The Becks, from Melvin, are in the second year of running The Wienee Wagon, selling beef hot dogs, chili dogs, cheese dogs and combinations of the above.

They're on Main Street, just past the Kids' Stage.

"We asked a bazillion people how to spell it," Vicky Beck said.

"We had a discussion," Jay said.

Vicky ultimately decided on the "wie" spelling, based off the German "wienerschnitzel."

"Even our food suppliers spell it differently," Vicky said.

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MAKIN' ICE CREAM: Macon Ice Cream manager Lynn Byrum says bring it on, Decatur - she's ready for you.

The tiny ice cream shop on Prairie Street - run by Macon Resources Inc., and that agency's effort to provide training and employment opportunities for people with disabilities - has been open about 18 months and was open during Celebration last year.

"So far, it's been pleasantly busy," Byrum reported late afternoon Friday. Last year, she said, Friday and Saturday nights were particularly busy, and it was considerably cooler last year.

She didn't run out of ice cream last year, she said, and is confident she won't this year, either.

"Nope," she said. "This year, we've got freezers across the street," in the business' new location. "And there's always midnight. I was down here last year at midnight making ice cream."

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CRAZY WOMAN RANCH: It's only fitting to find a lint-cleaning belly button duster or a herd starter kit, also called cow seeds, at Crazy Woman Ranch, which is set up along Water Street during Celebration.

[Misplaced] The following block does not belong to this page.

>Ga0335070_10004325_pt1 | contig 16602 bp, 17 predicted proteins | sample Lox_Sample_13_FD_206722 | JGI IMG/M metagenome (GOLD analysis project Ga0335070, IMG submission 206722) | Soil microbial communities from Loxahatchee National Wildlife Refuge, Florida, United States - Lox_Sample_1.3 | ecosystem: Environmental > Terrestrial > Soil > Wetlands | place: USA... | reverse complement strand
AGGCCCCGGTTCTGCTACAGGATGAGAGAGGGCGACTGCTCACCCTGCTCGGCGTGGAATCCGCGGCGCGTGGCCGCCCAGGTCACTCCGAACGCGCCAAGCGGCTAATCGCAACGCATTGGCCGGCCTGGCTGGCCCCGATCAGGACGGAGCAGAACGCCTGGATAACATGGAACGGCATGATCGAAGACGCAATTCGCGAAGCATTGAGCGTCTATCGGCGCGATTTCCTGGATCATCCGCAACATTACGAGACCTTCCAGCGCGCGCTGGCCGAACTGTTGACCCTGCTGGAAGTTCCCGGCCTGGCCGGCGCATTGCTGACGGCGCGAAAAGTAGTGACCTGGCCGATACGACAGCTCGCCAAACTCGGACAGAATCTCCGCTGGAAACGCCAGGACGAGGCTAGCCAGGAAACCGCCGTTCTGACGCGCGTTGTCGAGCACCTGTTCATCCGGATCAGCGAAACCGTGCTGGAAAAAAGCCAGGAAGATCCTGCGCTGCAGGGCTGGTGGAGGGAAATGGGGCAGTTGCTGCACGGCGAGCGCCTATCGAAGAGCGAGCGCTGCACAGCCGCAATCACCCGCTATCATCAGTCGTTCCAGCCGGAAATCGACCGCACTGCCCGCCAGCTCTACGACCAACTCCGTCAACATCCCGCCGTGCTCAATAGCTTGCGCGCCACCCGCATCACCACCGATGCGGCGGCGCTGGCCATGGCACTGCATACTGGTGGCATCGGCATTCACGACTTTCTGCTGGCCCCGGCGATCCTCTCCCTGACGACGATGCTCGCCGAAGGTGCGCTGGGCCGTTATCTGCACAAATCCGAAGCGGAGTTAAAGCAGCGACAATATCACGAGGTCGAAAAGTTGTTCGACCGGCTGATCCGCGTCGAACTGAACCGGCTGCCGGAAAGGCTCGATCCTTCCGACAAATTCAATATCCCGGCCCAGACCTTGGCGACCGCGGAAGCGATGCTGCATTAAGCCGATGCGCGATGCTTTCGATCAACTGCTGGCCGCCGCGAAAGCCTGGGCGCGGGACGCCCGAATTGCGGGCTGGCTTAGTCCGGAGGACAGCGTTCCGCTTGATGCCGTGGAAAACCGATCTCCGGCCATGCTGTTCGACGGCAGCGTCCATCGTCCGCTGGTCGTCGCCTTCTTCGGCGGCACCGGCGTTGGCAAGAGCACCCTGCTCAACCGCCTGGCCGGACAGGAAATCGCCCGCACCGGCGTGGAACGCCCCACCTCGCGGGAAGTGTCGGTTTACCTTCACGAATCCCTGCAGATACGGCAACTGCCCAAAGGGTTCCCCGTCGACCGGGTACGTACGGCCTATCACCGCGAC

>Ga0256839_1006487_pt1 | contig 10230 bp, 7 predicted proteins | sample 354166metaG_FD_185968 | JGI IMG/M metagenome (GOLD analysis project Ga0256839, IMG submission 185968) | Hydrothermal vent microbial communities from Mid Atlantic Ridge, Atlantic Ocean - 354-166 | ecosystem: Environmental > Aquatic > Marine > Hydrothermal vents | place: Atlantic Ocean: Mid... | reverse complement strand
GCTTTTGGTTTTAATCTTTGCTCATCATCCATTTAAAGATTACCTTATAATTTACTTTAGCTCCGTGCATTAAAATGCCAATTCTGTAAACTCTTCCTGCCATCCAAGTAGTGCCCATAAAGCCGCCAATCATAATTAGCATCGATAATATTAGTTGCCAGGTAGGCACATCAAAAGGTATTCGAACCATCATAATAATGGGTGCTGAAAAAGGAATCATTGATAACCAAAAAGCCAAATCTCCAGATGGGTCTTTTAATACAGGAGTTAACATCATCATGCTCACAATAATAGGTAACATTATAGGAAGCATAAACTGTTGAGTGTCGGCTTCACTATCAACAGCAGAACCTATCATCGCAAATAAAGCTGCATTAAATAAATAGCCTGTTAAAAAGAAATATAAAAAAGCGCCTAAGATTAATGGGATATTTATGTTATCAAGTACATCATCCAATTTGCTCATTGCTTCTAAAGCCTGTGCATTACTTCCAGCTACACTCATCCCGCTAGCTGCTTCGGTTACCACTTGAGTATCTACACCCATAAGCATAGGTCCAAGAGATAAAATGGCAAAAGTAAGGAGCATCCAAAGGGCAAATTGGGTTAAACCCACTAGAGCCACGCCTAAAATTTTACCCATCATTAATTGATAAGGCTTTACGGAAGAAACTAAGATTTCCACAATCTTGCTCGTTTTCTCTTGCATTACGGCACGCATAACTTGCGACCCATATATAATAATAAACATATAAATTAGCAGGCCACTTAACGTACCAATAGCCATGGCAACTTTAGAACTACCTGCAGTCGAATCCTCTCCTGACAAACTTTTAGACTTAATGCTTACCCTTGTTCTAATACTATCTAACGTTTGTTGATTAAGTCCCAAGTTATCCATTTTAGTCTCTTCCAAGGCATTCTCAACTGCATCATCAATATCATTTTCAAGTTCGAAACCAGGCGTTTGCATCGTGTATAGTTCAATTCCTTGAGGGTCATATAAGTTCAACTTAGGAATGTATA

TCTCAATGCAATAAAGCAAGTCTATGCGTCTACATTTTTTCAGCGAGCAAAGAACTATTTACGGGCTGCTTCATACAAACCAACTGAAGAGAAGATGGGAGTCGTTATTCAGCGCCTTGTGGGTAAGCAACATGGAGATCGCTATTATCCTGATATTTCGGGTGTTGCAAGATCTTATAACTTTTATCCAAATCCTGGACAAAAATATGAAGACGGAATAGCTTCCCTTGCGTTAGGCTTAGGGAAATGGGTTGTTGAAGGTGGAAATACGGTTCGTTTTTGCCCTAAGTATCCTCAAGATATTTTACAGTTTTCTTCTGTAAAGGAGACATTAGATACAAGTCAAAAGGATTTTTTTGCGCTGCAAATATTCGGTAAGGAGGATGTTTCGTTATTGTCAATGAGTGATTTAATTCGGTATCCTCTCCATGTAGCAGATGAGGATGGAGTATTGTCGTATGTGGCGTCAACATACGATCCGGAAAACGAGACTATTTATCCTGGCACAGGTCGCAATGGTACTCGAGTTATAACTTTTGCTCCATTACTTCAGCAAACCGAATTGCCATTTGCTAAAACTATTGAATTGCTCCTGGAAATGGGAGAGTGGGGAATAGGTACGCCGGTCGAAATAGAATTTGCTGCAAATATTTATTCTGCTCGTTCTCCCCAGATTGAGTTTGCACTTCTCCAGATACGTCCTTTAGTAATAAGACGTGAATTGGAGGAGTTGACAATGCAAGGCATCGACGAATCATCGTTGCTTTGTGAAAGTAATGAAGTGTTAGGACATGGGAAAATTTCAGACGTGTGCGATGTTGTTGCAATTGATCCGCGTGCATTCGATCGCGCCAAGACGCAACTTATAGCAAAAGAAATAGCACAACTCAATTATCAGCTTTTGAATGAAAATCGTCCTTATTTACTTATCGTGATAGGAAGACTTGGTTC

Wendy Misner and her mother, Joyce, run the business from Sharps Chapel, Tenn., when it was originally named Rag Dolls Ranch.

Misner said the name was changed because they were tired of explaining to people, whether they sold rag dolls or the cat breed, ragdolls. They sold the dolls.

She added "crazy woman" came from some of the ideas the duo thought up for the family business.

"We have great marketing ideas," Misner said, "but people tell us we're crazy."

She said, for instance, their idea of a blowup man, who fixes what needs to be fixed and you can deflate him when finished.

"That's why everyone thinks we're crazy," she said with a laugh.

The belly button duster is a gag gift "for the man who has everything," Misner said. Another gag gift they sell is the "throw a fit," which is a ball of yarn that carries the instructions to throw when one is upset.

"It's a silent temper tantrum," she said.

Also at the stand, you can find rock oil lamps, dog and cat accessories, handbags, aprons, potholders and more.

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FOOD VENDORS ABSENT: Two food vendors scheduled for the event did not arrive - fudge and fried cheesecake.

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ZERO TOLERANCE: The city of Decatur sent notice of a zero tolerance policy toward underage drinking and attempts to purchase alcohol at Celebration.

Tim Cain can be reached at timcain@herald-review.com or 421-6908. Alicia Spates can be reached at aspates@herald-review.com or 421-6986.